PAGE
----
Unless workers have a union contract, they are at the mercy of company policies. Most employment handbooks clearly state that policies are "guidelines only and not a contract of employment" or that the terms of the handbook are subject to change without notice.
Even under a company's "open-door" policy, there is nothing to really make anyone believe that the policy is meaningful. To the contrary, there is often a powerful conflict of interest in these "open door" policies because workers are complaining about management's decisions to a board or body that has been handpicked by management.
It's not surprising that workers without a union are often subject to arbitrariness and unfairness on the job. Workers without a contract are considered "employees at will." That means they can be fired at any time and without reason. The only exceptions are termination for discrimination, whistle-blowing or union organizing.
In fact, when looking at laws affecting workers, it's good to think of this: laws like the minimum wage, worker's comp, overtime, OSHA and ERISA (governing pensions and profit sharing) provide the bare minimum that applies to everyone. For non-union workers, however, the bare minimum becomes a ceiling - no one promises rights any higher. For union workers, on the other hand, the bare minimum is just the floor - they always bargain for rights and benefits above the bare minimum set by the law.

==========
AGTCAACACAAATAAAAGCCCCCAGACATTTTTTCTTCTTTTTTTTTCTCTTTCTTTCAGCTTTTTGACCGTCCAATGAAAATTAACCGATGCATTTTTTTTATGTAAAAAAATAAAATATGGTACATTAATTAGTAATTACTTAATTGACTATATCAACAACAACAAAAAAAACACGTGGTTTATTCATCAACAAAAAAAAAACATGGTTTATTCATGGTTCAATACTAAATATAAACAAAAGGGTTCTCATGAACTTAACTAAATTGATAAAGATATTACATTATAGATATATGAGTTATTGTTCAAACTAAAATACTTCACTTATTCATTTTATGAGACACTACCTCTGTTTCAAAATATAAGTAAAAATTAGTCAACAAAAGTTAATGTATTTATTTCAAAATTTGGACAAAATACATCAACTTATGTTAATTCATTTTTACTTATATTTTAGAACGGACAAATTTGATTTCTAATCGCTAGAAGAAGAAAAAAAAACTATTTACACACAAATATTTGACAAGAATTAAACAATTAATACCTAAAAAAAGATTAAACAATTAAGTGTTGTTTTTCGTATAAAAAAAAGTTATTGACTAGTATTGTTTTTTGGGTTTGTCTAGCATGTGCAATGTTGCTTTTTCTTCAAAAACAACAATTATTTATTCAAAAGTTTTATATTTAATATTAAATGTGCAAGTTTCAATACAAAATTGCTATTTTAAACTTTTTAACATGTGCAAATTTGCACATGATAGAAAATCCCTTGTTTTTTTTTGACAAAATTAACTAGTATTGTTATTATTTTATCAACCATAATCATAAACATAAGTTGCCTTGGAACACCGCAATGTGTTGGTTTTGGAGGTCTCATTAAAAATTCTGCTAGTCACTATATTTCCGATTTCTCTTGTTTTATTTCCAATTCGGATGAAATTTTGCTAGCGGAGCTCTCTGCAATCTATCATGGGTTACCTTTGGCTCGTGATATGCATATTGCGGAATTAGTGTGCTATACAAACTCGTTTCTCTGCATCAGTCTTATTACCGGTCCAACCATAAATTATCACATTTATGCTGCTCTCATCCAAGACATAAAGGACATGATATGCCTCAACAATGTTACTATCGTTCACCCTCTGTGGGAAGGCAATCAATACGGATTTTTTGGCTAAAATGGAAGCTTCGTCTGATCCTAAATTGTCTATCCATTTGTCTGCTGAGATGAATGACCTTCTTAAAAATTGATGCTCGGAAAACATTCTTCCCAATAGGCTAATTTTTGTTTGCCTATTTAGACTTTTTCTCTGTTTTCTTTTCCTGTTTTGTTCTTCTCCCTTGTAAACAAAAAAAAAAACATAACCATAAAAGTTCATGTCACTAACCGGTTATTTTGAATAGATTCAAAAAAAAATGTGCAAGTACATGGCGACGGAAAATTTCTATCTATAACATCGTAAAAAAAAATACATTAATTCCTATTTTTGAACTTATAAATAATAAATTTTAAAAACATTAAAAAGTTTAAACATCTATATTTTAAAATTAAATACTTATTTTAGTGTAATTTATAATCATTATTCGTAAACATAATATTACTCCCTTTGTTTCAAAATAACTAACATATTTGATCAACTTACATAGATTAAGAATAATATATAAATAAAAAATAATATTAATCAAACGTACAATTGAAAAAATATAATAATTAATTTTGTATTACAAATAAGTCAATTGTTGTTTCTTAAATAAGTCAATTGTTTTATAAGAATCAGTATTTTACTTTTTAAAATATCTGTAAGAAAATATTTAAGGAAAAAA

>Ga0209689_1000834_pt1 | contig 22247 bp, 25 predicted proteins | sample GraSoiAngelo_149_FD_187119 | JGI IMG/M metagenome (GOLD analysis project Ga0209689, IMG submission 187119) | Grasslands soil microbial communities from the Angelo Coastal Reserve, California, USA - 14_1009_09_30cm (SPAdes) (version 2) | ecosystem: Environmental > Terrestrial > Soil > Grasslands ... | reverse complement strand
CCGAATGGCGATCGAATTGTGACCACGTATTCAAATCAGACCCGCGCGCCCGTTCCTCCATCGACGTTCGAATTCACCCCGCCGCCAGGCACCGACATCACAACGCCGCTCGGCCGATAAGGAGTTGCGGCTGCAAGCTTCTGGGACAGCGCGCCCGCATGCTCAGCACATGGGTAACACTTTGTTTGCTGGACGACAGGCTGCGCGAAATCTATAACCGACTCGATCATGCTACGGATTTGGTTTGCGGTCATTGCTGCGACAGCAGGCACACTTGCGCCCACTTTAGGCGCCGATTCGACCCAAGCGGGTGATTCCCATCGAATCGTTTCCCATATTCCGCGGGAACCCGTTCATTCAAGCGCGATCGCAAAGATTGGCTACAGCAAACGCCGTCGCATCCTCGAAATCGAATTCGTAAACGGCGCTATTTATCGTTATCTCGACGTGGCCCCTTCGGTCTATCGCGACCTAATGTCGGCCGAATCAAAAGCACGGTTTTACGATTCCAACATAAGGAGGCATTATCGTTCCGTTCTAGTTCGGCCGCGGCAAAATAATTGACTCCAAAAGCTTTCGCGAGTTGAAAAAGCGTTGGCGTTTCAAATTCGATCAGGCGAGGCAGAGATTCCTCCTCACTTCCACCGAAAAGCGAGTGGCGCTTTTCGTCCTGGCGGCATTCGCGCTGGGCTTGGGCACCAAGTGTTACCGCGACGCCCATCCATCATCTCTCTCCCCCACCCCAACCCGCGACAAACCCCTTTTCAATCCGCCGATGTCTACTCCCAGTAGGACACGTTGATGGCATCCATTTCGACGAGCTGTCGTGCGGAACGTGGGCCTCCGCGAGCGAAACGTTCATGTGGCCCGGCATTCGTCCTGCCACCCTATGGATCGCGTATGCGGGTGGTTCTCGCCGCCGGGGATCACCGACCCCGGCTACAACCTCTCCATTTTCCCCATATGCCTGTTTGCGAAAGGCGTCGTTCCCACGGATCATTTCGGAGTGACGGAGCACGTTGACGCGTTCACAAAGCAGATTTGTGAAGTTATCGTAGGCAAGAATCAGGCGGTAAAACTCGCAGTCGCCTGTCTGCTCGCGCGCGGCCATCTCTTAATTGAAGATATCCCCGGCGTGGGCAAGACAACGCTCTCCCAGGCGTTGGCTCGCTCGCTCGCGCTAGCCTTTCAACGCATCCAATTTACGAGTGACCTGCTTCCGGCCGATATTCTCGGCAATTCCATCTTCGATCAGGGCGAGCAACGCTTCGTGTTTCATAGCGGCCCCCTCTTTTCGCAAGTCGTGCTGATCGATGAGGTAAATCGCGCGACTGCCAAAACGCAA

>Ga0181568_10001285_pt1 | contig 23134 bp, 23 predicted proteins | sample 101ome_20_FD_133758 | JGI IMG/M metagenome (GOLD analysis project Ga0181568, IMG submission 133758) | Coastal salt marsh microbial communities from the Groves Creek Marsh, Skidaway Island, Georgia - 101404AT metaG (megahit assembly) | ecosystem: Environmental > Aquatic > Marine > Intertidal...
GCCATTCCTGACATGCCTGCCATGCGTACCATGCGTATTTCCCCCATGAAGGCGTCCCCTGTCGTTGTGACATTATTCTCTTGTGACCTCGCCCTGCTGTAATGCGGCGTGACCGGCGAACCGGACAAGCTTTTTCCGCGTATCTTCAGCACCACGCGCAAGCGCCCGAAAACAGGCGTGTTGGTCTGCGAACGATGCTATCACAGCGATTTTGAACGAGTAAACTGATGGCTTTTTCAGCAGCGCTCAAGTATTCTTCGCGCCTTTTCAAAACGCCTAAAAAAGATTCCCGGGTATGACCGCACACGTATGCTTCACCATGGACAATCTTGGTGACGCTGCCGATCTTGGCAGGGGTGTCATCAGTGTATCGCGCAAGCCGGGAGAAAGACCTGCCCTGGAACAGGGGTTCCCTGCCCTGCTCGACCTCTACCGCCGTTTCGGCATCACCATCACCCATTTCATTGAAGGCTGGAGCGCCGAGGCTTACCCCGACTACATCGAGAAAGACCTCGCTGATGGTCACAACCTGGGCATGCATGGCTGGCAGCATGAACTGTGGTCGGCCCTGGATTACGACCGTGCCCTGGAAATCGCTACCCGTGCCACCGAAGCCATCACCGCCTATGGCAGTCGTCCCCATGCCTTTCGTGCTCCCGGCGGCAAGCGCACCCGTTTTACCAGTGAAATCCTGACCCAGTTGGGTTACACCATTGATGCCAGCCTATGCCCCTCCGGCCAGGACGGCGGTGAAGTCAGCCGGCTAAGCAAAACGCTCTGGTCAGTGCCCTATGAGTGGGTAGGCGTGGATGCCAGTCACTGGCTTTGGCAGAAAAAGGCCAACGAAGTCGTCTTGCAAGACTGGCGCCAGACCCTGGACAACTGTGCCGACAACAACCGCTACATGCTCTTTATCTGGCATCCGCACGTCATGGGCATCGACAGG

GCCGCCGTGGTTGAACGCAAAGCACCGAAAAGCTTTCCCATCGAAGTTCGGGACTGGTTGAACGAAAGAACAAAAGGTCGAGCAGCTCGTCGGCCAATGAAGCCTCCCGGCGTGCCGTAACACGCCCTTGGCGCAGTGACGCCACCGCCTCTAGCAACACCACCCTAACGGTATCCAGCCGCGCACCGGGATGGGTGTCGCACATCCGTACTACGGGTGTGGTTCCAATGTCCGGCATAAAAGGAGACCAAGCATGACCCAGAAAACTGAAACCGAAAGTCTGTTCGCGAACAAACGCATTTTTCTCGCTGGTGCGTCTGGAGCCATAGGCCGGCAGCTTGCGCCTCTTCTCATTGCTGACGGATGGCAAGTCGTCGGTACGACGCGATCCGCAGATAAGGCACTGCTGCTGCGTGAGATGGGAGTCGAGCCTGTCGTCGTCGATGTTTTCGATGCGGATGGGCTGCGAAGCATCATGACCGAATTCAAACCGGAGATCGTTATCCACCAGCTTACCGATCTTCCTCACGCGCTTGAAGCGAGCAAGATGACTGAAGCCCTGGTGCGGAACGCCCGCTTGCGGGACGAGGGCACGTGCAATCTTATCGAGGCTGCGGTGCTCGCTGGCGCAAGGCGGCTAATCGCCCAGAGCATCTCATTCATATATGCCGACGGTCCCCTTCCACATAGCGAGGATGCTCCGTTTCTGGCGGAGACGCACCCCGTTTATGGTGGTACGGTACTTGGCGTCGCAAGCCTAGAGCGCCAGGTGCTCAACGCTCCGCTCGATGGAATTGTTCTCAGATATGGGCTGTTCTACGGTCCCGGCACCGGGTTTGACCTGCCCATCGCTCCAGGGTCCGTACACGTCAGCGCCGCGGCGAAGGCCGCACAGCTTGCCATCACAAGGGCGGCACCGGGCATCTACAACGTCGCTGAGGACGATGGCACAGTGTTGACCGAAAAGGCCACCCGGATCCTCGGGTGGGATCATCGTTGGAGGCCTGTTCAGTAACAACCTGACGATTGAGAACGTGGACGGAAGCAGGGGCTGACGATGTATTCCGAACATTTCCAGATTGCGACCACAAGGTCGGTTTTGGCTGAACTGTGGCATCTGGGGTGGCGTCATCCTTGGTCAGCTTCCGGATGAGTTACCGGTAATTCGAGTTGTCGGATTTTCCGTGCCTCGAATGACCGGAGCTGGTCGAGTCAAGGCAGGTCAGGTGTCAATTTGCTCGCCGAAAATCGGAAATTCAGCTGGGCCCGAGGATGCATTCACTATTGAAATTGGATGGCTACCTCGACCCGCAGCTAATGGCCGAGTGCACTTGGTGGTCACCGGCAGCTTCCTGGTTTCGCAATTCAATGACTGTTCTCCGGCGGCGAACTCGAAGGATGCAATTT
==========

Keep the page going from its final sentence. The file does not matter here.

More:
No surprises then that union wages are better, union shops are safer and union jobs are more secure!
Here are just a few of the things working people like us, joining together in unions, have won:
- The 40 hour week
- The Eight hour day
- Overtime Pay
- Paid vacations and holidays
- Health plans
- Higher wages for union members
- Protection from unfair firings
- Safety and health protections on the job
- Fairness in promotions and job assignments
- Sick Leave
- Vacation Benefits
Did You Know?
- In private industry, union workers earn 22% more than non-union workers.
- In public sector employment, union workers earn 21% more than non-union workers.
- Union women earn 26% more than non-union women.
- African Americans who belong to a union earn 25% more.
- Hispanics who belong to a union earn 49% more.
(Source: U.S. Department of Labor Employment and Earnings, January 2005).